“All the World’s a Stage, And all the men and women merely players; They have their exits and their entrances, And one man in his time plays many parts…”
On the stage of the creative marketing agency, account managers play a variety of roles, much like Shakespeare’s famous metaphor. But what, specifically, do account managers do?
Account managers hold the least defined positions in a marketing agency and wear the most hats of any agency discipline. Most people, both inside and outside the industry, don’t have a clear understanding of what and how account managers do what they do. And with how much the marketing industry has changed in the last 20-30 years with rapid technology innovation, account managers are more important now than ever. Move over Pete Campbell, the stage is ever evolving.
Account managers cultivate a unique skillset that is both varied and broad. They serve as the go-between with the client and agency, deftly managing relationships on either side of that line. They possess a strong understanding of business strategy and process, maintaining a 10,000 foot view of a client’s business while knowing it inside and out.
Account people need to be able to fill a variety of roles within the drama of agency life. If I were casting a play using Jungian archetypes, the perfect account manager would be a masterful blend of the hero, caregiver, sage, magician, and everyman/everywoman.
The hero/warrior archetype is a rescuer, always fighting for a cause. In this case, the cause is your client’s business. To that end, our hero strives to prove his or her worth, slaying the dragons of client problems.
The hero account manager saves the day by digging deep to find all possible solutions to every challenge. John Newall in AdAge describes account management as a hero’s journey, following a path to leadership. Every business, every client, every project needs a hero, and you don’t have to look any further than your account manager.
The nurturing nature of the caregiver archetype is embodied in every good account management in many ways.They understand the various personalities involved in each project, as well as the business and creative strategy behind the presented work.
Like parents—the O.G. caregivers—they are proficient at problem and people solving. With their desire to protect and care for others, they keep a keen eye on the big picture while being on the lookout for competing dependencies. They call on their knowledge and past experiences to proactively resolve potential conflict and avoid confusion, thereby clearing the path for their team to uncover a successful solution. Like any skilled and selfless caregiver, the account manager doesn’t seek credit or glory for that solution. Their reward is when the whole team shines.
Account managers make things happen, just like the magician who is the visionary and catalyst archetype. Simultaneously, they embody the sage archetype using intelligence and analysis to uncover the truth of the situation. With an spellbinding ability to juggle ever-changing priorities, while herding cats, an account manager uses the problem solving abilities of the caregiver to find win-win situations, bringing people together to develop strategy and creative that exceeds client expectations.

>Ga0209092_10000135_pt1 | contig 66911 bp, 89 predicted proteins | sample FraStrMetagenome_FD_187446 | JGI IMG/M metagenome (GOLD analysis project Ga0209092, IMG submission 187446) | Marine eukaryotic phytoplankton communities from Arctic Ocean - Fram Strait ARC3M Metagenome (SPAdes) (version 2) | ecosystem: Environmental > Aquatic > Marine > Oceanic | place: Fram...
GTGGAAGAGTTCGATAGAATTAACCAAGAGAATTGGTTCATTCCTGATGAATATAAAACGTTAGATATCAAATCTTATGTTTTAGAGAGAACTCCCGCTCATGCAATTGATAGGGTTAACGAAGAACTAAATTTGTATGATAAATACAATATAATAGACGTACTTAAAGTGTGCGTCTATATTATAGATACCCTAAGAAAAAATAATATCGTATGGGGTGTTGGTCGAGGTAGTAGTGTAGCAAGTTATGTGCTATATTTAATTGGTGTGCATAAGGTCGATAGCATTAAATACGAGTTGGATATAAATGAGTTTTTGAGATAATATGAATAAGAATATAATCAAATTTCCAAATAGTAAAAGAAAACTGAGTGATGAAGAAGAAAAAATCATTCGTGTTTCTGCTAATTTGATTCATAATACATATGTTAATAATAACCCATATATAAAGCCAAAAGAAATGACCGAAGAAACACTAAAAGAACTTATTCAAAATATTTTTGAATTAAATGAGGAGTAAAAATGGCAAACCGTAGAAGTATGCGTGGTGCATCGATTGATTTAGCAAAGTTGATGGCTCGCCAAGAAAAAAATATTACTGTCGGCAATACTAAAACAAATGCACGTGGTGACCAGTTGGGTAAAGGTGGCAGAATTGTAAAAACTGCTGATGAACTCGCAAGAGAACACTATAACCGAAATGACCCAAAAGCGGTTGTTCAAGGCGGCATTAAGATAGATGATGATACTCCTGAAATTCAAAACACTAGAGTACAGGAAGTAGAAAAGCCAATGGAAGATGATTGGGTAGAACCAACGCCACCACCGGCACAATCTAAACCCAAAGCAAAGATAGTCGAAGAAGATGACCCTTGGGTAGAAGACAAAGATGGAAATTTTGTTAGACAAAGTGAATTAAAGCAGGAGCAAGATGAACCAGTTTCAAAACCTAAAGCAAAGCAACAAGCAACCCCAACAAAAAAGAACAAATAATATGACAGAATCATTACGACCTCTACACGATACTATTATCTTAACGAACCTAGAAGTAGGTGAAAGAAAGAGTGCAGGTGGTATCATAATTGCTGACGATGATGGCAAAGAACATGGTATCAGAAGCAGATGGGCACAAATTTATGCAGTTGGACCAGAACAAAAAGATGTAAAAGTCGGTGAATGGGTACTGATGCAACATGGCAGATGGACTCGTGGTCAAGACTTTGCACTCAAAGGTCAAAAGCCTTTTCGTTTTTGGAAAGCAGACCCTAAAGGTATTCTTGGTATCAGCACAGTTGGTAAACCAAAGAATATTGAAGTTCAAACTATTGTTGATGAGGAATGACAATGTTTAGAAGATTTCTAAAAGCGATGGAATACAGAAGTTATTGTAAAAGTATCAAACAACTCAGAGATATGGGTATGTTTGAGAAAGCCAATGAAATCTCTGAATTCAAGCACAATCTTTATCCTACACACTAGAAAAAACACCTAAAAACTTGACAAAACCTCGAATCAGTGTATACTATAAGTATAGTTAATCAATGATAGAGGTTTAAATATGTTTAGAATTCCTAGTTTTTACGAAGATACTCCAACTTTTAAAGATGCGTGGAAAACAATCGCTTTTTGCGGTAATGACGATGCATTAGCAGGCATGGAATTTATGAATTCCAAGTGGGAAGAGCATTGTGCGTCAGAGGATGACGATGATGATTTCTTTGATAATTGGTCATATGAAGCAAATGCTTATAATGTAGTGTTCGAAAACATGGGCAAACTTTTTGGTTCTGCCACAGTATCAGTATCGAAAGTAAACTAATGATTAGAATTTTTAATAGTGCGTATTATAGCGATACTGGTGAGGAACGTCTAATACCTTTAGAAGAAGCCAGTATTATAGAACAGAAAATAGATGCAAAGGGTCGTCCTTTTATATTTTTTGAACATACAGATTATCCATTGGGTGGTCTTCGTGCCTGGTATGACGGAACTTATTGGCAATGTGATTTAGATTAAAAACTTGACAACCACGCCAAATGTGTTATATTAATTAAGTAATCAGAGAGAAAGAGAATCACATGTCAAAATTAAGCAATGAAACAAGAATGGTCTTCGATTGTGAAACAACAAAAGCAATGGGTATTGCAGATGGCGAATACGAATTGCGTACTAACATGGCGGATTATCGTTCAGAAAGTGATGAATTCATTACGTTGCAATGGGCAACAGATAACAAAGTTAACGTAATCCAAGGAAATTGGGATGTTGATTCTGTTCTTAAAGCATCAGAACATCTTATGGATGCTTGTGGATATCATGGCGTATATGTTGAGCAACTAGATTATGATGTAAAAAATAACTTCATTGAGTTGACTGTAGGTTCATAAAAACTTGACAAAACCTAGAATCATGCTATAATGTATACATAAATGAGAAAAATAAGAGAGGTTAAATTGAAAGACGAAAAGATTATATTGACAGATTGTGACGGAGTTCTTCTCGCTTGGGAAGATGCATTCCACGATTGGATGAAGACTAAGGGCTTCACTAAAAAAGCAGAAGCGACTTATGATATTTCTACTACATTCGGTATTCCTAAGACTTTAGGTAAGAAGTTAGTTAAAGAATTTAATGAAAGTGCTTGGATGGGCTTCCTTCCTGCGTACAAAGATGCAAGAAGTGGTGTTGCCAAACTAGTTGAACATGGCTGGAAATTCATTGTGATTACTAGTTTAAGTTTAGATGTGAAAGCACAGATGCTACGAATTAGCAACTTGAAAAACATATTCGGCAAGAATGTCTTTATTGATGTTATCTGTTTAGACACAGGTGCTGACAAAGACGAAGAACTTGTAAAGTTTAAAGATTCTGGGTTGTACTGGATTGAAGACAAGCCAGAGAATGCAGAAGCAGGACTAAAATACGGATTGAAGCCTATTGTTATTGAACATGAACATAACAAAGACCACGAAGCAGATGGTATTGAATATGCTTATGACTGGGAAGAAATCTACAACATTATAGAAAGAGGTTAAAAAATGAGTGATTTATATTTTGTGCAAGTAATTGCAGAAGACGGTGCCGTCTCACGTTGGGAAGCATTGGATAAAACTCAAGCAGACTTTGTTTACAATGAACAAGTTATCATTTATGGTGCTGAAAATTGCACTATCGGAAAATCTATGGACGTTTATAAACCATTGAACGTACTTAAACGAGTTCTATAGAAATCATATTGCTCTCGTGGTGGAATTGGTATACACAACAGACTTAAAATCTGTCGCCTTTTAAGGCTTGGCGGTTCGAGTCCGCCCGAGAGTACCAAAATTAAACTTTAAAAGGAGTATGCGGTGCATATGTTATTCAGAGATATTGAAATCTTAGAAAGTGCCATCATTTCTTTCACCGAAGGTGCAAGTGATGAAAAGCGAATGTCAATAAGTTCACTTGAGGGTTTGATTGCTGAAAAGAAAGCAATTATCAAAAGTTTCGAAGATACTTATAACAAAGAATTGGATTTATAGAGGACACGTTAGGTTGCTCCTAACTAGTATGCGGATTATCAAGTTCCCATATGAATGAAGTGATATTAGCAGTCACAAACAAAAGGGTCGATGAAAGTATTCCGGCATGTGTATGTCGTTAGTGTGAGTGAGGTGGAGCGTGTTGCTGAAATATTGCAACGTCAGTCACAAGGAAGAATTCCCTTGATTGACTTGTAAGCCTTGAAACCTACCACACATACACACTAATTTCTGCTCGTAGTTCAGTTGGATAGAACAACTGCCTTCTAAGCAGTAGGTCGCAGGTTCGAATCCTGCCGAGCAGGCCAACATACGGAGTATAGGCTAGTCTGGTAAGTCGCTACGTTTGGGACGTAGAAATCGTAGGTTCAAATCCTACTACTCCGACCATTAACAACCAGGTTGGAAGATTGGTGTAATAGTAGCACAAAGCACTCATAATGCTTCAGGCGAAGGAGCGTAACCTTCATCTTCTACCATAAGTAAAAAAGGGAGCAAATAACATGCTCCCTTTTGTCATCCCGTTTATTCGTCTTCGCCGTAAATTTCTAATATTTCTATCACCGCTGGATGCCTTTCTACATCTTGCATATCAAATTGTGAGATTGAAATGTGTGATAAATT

A seemingly magical library of knowledge and experience, they have fundamental business learnings and perspectives that they bring to each client account. This allows the account manager to strategically and analytically position the client’s business for long-term planning and success. After a little abracadabra and bibbidi-bobbidi-boo—poof!—the project is presented, and the client is blind to the hours of struggle, strife, and rehearsal the agency endures to arrive at the proffered solutions to business challenges. If this happens seamlessly, the account person has managed the magic with wisdom and intelligence.
Even though the above archetypes seem extraordinary or self-important, the account manager is by no means in the starring role. Nor would they want to be. Being down-to-earth and ordinarily virtuous, this is where the everyman/everywoman archetype comes into play.
Even though the account manager is at times the hero, caretaker, sage, and magician, in the end, they strive to do what is needed in any exceptional situation. A shepherding sidekick to the creative, strategist, analyst, or developer, the account manager is a regular person facing extraordinary circumstances, like project and relationship challenges and competitive obstacles.
With all of these roles and responsibilities, an account manager is a resilient actor, as flexible as he or she is knowledgeable. Agency work has become more varied and more informed as marketing channels have evidently increased in the last few decades due to technology innovation.